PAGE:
The decision should provide easier access to the Chinese interbank bond market for the €1.8trn ($2.04trn) Ucits and €611 billion AIFs (authorised investment funds) domiciled in Ireland.
“Irish Funds has been working closely with the Central Bank of Ireland to increase ease of access for Irish domiciled funds to the Chinese market and ensure all safe-keeping legal obligations are met by Bond Connect,” said Pat Lardner, CEO of the Irish Funds Industry Association in a statement.
Bond Connect is a scheme that allows investors from mainland China and overseas to trade in each other’s bond markets through connection between the mainland and Hong Kong financial exchanges and supporting infrastructures.
Although the provisions for “southbound” trading are still being examined, “northbound” trading started on 3 July 2017, allowing overseas investors from Hong Kong and other regions to invest in the China interbank bond market (CIBM) through mutual access arrangements in respect of trading, custody and settlement.
Previously, international investors wishing to access China’s $12trn bond market could use the China Interbank Bond Market Direct, or the Qualified Foreign Institutional Investor (QFII) and RQFII routes.
Bond Connect is an alternative, more straightforward route: there is no need to obtain quotas under QFII and RQFII or implement the associated infrastructure and process.
“The [CBI] decision is also timely given the proposed inclusion of bonds traded on CIBM in a number of internationally- recognised indices with the Bloomberg Barclay Global Aggregate Index expected to include CIBM bonds from as early as April 2019 and other indices expected to follow suit,” added Lardner.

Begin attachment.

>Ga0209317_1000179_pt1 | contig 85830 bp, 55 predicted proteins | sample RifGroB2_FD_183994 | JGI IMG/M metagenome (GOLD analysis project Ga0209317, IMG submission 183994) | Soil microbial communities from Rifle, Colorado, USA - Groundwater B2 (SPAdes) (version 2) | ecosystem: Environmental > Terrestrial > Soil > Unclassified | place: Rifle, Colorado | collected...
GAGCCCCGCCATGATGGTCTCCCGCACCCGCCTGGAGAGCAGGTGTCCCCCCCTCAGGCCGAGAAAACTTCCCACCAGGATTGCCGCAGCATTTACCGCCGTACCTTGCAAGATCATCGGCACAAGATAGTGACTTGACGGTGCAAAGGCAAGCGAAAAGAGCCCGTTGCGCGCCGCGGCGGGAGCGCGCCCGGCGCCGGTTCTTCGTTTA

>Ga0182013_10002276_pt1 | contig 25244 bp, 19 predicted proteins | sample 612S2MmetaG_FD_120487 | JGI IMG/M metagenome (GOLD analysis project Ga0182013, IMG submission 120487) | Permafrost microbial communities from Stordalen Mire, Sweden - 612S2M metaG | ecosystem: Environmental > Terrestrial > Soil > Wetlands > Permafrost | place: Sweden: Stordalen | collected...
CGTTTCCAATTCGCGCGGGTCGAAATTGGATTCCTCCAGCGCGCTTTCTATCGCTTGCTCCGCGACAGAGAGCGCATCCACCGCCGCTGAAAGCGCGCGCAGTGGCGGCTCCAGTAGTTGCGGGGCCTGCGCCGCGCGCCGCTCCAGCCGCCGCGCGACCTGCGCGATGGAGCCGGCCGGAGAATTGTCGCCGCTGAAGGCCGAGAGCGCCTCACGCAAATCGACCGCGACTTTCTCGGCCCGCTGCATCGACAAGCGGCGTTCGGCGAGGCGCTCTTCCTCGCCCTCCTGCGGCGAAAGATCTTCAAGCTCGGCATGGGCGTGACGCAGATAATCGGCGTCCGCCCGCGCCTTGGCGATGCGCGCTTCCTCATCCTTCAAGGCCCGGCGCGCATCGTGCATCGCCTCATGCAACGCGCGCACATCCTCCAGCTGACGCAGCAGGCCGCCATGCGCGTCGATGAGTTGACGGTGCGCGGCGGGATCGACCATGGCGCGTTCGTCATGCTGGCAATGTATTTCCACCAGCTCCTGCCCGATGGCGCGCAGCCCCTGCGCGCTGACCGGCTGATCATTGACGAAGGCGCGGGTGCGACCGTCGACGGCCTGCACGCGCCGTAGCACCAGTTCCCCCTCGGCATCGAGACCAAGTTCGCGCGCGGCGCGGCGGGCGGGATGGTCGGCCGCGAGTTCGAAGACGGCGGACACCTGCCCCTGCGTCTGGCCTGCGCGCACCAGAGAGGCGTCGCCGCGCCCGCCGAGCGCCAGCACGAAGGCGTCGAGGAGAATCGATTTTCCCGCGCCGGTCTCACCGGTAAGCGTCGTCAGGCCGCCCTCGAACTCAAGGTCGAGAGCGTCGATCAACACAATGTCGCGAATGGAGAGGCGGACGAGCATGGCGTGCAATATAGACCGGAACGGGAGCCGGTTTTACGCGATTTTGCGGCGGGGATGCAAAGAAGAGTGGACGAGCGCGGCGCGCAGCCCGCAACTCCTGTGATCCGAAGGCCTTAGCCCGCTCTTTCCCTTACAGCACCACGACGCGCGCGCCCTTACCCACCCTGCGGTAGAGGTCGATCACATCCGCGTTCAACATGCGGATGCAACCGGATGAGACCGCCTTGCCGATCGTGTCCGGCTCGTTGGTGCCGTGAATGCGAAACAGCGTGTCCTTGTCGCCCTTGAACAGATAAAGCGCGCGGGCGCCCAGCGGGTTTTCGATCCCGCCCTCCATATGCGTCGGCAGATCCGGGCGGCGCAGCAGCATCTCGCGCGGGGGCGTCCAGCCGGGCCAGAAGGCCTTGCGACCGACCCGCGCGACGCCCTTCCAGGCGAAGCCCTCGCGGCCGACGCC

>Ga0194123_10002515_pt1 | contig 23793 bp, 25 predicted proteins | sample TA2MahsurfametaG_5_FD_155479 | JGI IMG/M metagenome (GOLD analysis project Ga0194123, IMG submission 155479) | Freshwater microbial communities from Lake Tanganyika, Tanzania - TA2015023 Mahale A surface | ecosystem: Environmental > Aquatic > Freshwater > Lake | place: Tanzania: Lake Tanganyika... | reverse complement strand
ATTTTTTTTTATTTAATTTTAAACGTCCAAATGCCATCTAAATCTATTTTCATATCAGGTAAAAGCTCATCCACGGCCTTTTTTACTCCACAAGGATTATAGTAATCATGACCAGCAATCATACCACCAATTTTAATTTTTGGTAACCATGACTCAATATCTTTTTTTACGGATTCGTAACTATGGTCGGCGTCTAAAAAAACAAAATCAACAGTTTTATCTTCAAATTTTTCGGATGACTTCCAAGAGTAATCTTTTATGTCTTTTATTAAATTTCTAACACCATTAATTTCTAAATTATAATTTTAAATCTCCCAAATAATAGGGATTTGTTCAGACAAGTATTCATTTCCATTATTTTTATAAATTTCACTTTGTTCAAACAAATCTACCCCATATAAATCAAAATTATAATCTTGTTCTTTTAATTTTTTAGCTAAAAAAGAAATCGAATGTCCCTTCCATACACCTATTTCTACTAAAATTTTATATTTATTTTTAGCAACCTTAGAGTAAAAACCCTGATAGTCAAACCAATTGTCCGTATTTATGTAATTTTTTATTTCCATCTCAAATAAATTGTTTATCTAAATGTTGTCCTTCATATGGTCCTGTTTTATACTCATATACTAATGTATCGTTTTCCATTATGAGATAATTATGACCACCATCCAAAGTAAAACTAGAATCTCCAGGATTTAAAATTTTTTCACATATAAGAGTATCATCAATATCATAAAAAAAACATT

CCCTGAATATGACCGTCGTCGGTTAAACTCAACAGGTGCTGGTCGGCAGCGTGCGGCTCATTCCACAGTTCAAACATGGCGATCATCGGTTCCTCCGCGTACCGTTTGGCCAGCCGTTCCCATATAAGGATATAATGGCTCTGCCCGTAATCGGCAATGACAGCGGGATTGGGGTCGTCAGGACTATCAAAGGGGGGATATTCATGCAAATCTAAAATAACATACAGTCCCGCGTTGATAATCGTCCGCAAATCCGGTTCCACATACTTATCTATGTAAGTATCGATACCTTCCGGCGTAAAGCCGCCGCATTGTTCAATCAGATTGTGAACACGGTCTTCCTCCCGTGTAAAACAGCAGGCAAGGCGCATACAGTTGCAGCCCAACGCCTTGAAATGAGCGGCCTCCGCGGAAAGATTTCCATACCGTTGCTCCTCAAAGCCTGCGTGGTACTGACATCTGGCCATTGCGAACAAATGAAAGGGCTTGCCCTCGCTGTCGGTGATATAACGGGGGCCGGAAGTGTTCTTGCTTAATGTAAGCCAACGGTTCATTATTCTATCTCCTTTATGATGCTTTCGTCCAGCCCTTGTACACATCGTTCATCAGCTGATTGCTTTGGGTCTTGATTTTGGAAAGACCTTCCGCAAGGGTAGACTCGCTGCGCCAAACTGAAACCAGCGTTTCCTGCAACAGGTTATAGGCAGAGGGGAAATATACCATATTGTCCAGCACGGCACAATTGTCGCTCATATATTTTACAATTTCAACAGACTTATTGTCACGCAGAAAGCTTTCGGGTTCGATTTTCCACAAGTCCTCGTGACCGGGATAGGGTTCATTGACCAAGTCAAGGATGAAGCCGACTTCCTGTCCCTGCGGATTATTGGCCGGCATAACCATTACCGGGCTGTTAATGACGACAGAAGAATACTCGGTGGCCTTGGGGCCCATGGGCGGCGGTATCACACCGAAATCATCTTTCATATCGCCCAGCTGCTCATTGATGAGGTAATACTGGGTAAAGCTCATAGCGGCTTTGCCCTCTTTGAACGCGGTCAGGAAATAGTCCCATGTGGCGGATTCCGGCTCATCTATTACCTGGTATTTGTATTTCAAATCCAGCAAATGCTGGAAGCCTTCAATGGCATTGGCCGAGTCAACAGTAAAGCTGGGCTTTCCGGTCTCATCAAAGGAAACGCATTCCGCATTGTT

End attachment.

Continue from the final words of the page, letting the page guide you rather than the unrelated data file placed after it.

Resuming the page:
“Initially, the new fund flows would likely come from existing funds that are looking for the Chinese exposure as a result of index inclusion or as a tactical positioning in China. Later on, new funds focusing on the onshore renminbi bond market could be set up given the increasing demand from foreign investors and the flexibility that Bond Connect brings to fund products,” Gregory Suen, fixed income investment director at HSBC Global Asset Management told FSA.
Subject to opening the relevant accounts, Irish regulated funds tracking those indices will be able to access the China bond market via Bond Connect.
As of the end of the third quarter of 2018, 445 overseas investors accessed the CIBM through through Bond Connect. Holdings by overseas institutions in the CIBM approached Rmb1.7trn ($253bn), an increase of more than 100% from before the launch of Bond Connect, according to a January 2019 report by the Hong Kong Exchange.
However, participation by foreign institutions in China’s bond market is still low when compared with other developed bond markets. Currently, overseas holdings of onshore bonds account for only about 2% overall and about 4% in Chinese treasury bonds, said the report.
However, the CBI decision is “a positive development for the onshore bond market as it provides some fund products easier access to the renminbi bond market. Overall, it signals the increasing demand for RMB bonds from foreign investors and the importance to include renminbi bonds in a global portfolio,” said HSBC’s Suen.